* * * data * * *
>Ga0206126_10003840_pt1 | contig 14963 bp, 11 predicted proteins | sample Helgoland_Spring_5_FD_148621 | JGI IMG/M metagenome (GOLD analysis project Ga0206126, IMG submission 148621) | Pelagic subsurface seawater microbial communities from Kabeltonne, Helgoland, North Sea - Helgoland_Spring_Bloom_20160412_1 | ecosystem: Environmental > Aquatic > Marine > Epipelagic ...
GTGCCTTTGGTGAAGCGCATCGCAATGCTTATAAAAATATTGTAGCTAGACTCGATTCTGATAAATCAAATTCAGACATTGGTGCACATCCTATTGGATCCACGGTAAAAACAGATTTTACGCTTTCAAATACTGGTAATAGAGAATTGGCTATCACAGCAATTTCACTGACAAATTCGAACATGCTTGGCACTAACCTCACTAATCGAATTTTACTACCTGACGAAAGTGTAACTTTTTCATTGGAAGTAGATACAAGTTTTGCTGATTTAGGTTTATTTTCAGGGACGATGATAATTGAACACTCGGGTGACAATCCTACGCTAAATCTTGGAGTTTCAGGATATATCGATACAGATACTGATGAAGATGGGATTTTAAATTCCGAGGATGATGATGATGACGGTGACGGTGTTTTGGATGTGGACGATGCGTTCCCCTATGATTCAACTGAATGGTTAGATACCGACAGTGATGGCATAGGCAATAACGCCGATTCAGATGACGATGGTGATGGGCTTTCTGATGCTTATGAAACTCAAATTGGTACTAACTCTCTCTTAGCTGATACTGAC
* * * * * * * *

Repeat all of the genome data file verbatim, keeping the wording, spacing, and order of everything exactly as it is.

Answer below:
>Ga0206126_10003840_pt1 | contig 14963 bp, 11 predicted proteins | sample Helgoland_Spring_5_FD_148621 | JGI IMG/M metagenome (GOLD analysis project Ga0206126, IMG submission 148621) | Pelagic subsurface seawater microbial communities from Kabeltonne, Helgoland, North Sea - Helgoland_Spring_Bloom_20160412_1 | ecosystem: Environmental > Aquatic > Marine > Epipelagic ...
GTGCCTTTGGTGAAGCGCATCGCAATGCTTATAAAAATATTGTAGCTAGACTCGATTCTGATAAATCAAATTCAGACATTGGTGCACATCCTATTGGATCCACGGTAAAAACAGATTTTACGCTTTCAAATACTGGTAATAGAGAATTGGCTATCACAGCAATTTCACTGACAAATTCGAACATGCTTGGCACTAACCTCACTAATCGAATTTTACTACCTGACGAAAGTGTAACTTTTTCATTGGAAGTAGATACAAGTTTTGCTGATTTAGGTTTATTTTCAGGGACGATGATAATTGAACACTCGGGTGACAATCCTACGCTAAATCTTGGAGTTTCAGGATATATCGATACAGATACTGATGAAGATGGGATTTTAAATTCCGAGGATGATGATGATGACGGTGACGGTGTTTTGGATGTGGACGATGCGTTCCCCTATGATTCAACTGAATGGTTAGATACCGACAGTGATGGCATAGGCAATAACGCCGATTCAGATGACGATGGTGATGGGCTTTCTGATGCTTATGAAACTCAAATTGGTACTAACTCTCTCTTAGCTGATACTGAC